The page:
Fairfax crash: Marquette Bell killed; teen driver charged

Photo: Tom Yeatman/WJLA

WASHINGTON, D.C. (WJLA) - It was a chilling scene: a quiet street early Saturday morning, strewn with car debris.

The aftermath of a violent, high-speed crash. The driver, a 15-year old boy.

His passenger, 14-year old Marquette Bell, did not survive.

"I'm kind of numb right now," says Patricia Wright, Bell's great-aunt. "Evidently, (they) had hit a car and they was speeding, and they hit something, and Marquette was killed instantly."

Wright says she's been told only the bare bones of what happened. That a Virginia State Trooper spotted the Honda the boys were in, around 12:45 am.

Police say it was speeding at 100 miles per hour, moving erratically, on westbound Route 236, near the Fairfax City line.

Authorities say when the trooper hit his lights, the Honda blew through a stop-light, at the intersection of Fairfax Parkway and Route 50, and smashed into a Toyota.

"It was a really, really terrible sound," recalls Yassin Fereja. "The only thing when I was hit was like 'boom'."

From a couch in his Fairfax living room, Fereja recounted how he was driving home from his job as a parking supervisor in the District, when his Toyota was struck without warning.

He says he had a green light, and never saw the Honda coming.

"This is like, god protect me really. I'm really glad, because the accident was not easy."

The 61-year old says his shoulder is injured, and he has a broken arm. He's to undergo surgery in about a week.

Police say the Honda driver tried to run off, but a state trooper quickly apprehended him.

The 15 year old was only slightly injured. He faces involuntary manslaughter, and other charges.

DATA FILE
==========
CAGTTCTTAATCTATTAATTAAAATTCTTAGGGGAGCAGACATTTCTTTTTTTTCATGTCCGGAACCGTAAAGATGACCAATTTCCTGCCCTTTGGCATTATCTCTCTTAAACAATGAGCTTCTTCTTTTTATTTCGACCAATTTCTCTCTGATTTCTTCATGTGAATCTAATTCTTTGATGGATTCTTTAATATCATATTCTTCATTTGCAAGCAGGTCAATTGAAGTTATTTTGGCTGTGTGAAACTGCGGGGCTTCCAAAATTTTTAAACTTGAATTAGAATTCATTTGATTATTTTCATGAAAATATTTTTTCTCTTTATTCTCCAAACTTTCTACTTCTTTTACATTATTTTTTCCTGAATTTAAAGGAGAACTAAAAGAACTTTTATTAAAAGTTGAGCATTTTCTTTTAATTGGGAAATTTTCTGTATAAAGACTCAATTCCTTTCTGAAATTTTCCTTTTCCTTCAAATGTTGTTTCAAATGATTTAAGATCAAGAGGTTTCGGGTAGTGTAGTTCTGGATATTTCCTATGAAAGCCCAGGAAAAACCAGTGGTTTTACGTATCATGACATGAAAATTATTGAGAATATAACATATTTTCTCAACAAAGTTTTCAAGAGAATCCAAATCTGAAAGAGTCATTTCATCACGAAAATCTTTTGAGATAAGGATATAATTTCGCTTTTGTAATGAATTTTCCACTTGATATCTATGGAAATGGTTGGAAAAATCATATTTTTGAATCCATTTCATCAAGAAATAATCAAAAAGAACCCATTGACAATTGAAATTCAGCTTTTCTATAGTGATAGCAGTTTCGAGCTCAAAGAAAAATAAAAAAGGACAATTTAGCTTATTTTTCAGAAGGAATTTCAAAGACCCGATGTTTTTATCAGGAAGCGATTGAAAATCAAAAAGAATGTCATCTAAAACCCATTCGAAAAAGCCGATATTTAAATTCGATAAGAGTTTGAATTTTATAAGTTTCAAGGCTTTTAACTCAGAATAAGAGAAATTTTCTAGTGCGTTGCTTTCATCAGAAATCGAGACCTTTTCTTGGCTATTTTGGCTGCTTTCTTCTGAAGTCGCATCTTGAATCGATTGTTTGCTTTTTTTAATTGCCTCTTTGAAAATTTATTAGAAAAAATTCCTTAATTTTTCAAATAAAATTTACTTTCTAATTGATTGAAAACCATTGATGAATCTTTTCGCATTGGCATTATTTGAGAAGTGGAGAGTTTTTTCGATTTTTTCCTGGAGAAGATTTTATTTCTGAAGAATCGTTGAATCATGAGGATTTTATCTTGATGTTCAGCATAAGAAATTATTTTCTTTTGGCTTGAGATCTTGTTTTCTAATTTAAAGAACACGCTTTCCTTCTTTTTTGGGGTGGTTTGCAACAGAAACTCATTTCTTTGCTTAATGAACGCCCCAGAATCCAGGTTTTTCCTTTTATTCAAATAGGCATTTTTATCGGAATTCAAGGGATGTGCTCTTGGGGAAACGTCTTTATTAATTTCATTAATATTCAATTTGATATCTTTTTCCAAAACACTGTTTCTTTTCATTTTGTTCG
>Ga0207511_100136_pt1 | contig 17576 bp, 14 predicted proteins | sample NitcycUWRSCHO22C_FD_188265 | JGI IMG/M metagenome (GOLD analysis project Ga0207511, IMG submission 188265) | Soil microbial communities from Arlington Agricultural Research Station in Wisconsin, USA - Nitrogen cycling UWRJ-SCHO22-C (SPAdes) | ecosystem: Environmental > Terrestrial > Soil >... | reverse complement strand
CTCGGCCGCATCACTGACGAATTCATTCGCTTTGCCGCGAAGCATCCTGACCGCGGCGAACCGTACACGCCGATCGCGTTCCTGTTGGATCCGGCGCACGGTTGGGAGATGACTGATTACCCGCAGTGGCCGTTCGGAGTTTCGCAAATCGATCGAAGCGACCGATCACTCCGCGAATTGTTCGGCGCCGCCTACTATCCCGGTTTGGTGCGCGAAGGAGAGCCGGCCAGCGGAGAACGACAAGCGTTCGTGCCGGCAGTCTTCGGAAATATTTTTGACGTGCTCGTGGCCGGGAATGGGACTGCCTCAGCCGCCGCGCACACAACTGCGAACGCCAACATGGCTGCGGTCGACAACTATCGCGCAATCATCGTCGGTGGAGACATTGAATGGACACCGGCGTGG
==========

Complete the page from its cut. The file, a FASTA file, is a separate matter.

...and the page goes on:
Wright quietly spoke of how her great-nephew had been troubled in recent weeks. She even set up counseling for him.

But she didn't expect this.

"I'm kind of angry with the other guy, but Marquette made a bad decision," Wright declares. "I hope Marquette's little friends and acqaintances will see sometimes making a bad decision can be fatal."

In another part of Southeast, Charles Grayton is still trying to take it all in.

"I think it's tragic," he says.

Just an hour before the Fairfax crash, two teen boys carjacked Grayton's Honda Accord, as he was pulling in curbside at his Newcomb Street home.

Grayton says one of them held his hand in his pocket--- making it appear he had a gun.

"He said we need this car," Grayton, 71 says. "I said this is a 20-year-old car, you don't need this car. He said 'I'll pop you.' Uh-oh. I got out immediately."

Police later told Grayton it was his car involved in the Fairfax crash, telling him his car had been recovered, but that the damage was extensive and, that someone had died.

"The fact that somebody lost their life is horrible, over something so minute, something so senseless," says Grayton's daughter Mosiah.

Police have not linked Bell or the Honda driver with the carjacking, And as yet, no carjacking charges have been filed.

Whether this was a simple joyride, or something else, is unclear.

But no matter what the motive, Grayton is troubled by the damage done, and a young life lost.

"I wish that it had never happened", he says. "I'd have my car and those boys be alive, or that one boy be alive and the other one wouldn't be locked up."

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